1. Dennis T. McGinty, PhD - "Serotonin and Sleep: Molecular, Functional, and Clinical Aspects". Published by NCBI on May 1, 2009.
    link to articlehttps://www.ncbi.nlm.nih.gov/pmc/articles/PMC2675905/
  2. California Institute of Technology - "Microbes help produce serotonin in gut". Published by ScienceDaily on April 9, 2015.
    link to articlehttps://www.sciencedaily.com/releases/2015/04/150409143045.htm
  3. Healthline - "What Is Tryptophan". Published by Healthline on January 18, 2018.
    link to articlehttps://www.healthline.com/health/tryptophan
  4. Healthline - "Essential Amino Acids: Definition, Benefits and Food Sources". Published by Healthline on August 17, 2018.
    link to articlehttps://www.healthline.com/nutrition/essential-amino-acids#definition
  5. Harvard Health Publishing - "Glycemic index for 60+ foods". Published by Harvard Medical on February 1, 2015.
    link to articlehttps://www.health.harvard.edu/diseases-and-conditions/glycemic-index-and-glycemic-load-for-100-foods
  6. Julie Carter - "How food & drink affect sleep". Published by Health Navigator on December 19, 2019.
    link to articlehttps://www.healthnavigator.org.nz/healthy-living/sleep/how-food-drink-affect-sleep/
  7. London Sleep Centre-Neuropsychiatry - "Alcohol and sleep I: effects on normal sleep.". Published by NCBI on January 24, 2013.
    link to articlehttps://www.ncbi.nlm.nih.gov/pubmed/23347102
  8. Medical Research Council - "How eating feeds into the body clock". Published by ScienceDaily on April 25, 2019.
    link to articlehttps://www.sciencedaily.com/releases/2019/04/190425143607.htm
  9. Amy Hess-Fischl MS, RD, LDN, BC-ADM, CDE - "What is Insulin?". Published by Endocrineweb on May 28, 2019.
    link to articlehttps://www.endocrineweb.com/conditions/type-1-diabetes/what-insulin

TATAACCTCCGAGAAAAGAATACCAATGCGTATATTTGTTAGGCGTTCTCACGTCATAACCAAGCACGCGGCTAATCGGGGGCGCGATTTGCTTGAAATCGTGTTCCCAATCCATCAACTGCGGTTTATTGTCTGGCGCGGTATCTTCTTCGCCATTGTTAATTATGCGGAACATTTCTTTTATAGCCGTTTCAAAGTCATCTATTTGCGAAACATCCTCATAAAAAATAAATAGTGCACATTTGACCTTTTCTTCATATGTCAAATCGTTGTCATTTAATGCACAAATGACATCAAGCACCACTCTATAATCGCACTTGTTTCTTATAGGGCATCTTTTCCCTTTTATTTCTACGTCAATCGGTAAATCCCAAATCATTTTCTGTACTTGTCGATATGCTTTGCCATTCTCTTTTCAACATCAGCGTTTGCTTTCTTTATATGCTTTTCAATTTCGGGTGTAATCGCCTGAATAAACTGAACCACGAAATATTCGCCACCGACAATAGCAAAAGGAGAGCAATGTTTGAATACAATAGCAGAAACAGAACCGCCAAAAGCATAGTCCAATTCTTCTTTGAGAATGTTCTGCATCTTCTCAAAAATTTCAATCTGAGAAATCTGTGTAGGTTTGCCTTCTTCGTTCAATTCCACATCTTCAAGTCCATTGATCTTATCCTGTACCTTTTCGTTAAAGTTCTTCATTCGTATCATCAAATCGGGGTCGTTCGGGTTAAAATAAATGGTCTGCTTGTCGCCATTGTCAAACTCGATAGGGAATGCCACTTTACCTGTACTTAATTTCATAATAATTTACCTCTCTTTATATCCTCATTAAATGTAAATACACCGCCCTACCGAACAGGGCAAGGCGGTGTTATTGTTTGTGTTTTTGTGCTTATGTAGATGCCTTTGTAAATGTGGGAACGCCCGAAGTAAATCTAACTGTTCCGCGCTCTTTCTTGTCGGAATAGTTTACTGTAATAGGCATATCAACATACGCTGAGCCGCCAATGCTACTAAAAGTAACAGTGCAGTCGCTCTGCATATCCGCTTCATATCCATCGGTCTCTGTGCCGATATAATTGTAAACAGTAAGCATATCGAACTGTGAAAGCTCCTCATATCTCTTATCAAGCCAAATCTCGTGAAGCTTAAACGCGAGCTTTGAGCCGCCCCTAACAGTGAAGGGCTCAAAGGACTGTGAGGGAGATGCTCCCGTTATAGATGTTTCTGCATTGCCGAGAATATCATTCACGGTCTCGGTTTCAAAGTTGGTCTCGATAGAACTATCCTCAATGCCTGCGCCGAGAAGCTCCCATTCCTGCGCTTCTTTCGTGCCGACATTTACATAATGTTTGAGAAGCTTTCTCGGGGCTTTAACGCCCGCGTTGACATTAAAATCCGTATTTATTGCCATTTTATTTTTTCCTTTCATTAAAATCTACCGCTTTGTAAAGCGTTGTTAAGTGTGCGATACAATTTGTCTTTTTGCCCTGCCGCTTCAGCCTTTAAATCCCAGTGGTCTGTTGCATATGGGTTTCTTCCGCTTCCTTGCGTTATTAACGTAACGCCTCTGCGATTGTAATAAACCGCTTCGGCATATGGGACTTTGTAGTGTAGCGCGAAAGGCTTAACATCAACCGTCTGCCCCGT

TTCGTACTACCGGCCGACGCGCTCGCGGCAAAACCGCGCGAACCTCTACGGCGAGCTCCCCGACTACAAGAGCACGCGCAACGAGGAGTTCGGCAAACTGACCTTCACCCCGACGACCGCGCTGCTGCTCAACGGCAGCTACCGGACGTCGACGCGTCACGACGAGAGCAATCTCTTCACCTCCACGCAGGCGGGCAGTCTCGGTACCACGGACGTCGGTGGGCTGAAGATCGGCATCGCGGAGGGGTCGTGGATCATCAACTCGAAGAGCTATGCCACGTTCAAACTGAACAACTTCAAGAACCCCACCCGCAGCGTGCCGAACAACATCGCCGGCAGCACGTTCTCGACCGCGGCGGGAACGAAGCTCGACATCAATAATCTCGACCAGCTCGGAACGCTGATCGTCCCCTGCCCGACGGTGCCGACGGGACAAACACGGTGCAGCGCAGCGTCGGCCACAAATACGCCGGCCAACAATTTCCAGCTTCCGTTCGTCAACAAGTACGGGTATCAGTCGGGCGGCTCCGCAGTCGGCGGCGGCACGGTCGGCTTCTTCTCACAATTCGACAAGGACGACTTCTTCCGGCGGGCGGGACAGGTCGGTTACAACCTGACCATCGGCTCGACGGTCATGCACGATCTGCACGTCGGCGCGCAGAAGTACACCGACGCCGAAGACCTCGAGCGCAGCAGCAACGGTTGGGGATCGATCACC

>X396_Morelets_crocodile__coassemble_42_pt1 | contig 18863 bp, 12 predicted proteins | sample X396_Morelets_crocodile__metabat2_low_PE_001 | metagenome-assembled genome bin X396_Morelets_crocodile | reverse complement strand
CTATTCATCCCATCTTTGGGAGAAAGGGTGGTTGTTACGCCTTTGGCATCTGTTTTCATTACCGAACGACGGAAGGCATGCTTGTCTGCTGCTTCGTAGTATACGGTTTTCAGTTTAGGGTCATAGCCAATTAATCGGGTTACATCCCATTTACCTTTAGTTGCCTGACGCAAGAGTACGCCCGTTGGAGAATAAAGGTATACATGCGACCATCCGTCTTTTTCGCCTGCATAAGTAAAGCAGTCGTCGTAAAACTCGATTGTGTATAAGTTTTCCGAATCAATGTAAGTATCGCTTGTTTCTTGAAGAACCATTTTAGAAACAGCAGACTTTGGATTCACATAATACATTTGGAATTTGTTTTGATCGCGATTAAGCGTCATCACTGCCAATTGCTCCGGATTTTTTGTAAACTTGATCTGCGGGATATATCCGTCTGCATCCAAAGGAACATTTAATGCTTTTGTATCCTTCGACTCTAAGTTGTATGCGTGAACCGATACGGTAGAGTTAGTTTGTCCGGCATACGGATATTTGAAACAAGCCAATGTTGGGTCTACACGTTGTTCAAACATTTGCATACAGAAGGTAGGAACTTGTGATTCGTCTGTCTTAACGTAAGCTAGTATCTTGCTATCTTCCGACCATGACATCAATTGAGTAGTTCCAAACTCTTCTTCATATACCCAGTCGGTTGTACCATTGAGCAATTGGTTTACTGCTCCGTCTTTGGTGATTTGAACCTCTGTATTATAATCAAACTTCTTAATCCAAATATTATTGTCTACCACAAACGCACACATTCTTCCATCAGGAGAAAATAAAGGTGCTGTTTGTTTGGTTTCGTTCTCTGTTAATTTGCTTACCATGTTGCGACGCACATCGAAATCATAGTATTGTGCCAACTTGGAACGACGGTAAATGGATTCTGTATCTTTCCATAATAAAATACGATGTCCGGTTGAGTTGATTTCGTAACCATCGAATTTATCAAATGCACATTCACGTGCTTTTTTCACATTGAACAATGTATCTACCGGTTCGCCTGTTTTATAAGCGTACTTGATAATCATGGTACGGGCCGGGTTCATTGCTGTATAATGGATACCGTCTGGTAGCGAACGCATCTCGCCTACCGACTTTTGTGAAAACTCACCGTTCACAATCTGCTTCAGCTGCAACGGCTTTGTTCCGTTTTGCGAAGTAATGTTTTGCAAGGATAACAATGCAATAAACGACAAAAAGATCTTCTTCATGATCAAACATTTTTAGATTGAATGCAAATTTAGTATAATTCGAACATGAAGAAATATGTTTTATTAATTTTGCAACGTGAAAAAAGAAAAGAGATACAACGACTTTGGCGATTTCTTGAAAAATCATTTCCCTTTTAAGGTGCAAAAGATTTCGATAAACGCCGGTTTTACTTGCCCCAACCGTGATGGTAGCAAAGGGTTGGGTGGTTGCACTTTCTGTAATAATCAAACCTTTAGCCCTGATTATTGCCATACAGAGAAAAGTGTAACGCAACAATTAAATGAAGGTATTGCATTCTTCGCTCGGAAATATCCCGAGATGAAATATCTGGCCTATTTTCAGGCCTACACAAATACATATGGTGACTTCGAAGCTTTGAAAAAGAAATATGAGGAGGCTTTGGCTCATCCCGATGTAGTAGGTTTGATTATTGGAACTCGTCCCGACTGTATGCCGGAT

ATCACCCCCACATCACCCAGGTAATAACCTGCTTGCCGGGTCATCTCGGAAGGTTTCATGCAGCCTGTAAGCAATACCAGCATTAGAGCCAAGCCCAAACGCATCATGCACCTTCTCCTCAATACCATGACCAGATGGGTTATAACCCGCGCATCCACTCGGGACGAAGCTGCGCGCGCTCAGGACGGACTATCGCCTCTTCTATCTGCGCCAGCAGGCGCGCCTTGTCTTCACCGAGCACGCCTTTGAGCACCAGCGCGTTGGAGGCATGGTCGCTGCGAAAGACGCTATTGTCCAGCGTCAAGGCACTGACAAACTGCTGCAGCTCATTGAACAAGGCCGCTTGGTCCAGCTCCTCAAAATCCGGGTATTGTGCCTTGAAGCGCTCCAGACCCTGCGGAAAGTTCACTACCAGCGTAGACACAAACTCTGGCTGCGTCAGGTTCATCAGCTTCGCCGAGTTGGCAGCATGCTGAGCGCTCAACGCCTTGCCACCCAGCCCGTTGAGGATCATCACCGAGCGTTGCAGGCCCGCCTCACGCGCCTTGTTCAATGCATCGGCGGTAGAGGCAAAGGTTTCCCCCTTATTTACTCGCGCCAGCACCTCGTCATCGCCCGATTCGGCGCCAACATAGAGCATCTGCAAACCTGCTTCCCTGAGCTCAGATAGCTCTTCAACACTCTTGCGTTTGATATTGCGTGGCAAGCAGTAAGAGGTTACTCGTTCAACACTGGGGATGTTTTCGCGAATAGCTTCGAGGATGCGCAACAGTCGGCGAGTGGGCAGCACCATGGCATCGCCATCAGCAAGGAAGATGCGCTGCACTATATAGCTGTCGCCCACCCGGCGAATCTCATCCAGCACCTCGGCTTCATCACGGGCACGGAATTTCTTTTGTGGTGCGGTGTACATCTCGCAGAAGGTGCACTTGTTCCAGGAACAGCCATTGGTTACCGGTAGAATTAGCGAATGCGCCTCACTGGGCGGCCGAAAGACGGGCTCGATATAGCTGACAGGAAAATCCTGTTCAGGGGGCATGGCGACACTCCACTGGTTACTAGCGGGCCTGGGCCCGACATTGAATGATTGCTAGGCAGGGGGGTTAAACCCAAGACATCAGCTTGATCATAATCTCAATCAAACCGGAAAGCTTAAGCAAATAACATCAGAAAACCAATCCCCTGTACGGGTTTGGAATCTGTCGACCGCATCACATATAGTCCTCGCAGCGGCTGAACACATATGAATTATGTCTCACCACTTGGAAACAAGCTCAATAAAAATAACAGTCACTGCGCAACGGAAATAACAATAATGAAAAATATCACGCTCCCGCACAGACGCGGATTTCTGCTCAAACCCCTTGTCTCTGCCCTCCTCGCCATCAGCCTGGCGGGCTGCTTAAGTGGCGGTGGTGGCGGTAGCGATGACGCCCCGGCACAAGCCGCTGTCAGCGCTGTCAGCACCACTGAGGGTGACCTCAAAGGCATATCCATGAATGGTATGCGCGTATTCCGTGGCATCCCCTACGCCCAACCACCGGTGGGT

10. Max Lowery - "How to Live In Sync with Your Body Clock". Published by 2 Meal Day on June 25, 2018.
    link to articlehttps://2mealday.com/article/how-to-live-in-sync-with-your-body-clock/

8 thoughts on “How Kefir Helps You Sleep (and other natural sleep aids)

    1. We still advise drinking the kefir first thing in the morning, on an empty stomach. It needn’t be drunk at night to get these benefits 🙂

  1. Thank you for the great advice Shann.
    I have been on antibiotics for 8 days. My sleep has not been good. I look forward to a good night sleep with goat kefir. Thanks for sharing all of that wonderful research you have done to make our lives better.

    1. Hi,

      Thank you so much for your kind words!

      The latest science shows that it is a good idea to continue taking kefir before, during and after your course of antibiotics so you may like to do this if you take any further antibiotics in future 🙂

      The use of probiotics during a course of antibiotics can help reduce side effects and prevent gut infection. You can read the full article here: https://chriskresser.com/what-to-do-if-you-need-to-take-antibiotics/

  2. Hi Shann, I find this very interesting . I take your Kefir daily first thing and then don’t eat for about an hour and have porridge.
    I’m lucky I am retired 😊
    I am pre-diabetic at the moment and hope to keep myself away from medication.
    I do suffer from disturbed nights and have been taking Magnesium to hopefully cut down on the cramp in my legs.
    I also have indigestion, normally because I have eaten fat or sugar, which can be horrible at night, so I started taking some Kefir before bedtime. I haven’t been doing this long but so far I notice better nights sleep so I don’t think it is just a coincidence.
    Obviously I try to avoid the bad foods for my condition but often I just can’t resist a treat of chocs or pastry, hence the indigestion so I really pay for this sin. Is there an amount of Kefir I should take before bed?
    I have loved your books and have passed them around my family.
    Regards to you and your team,
    Gill Gordon

    1. Hi Gill,

      So glad you’ve found our kefir helps with indigestion!

      We usually recommend drinking the kefir first thing in the morning, on an empty stomach, however, if you find it helps before bed, that’s absolutely fine 🙂 We drink up to a pint in the morning here on the farm so there’s no real strict rule with regards to the dosage – we advise 170ml but it’s OK to drink more – just be sure to gradually increase the dose.

      Thank you for your kind words 🙂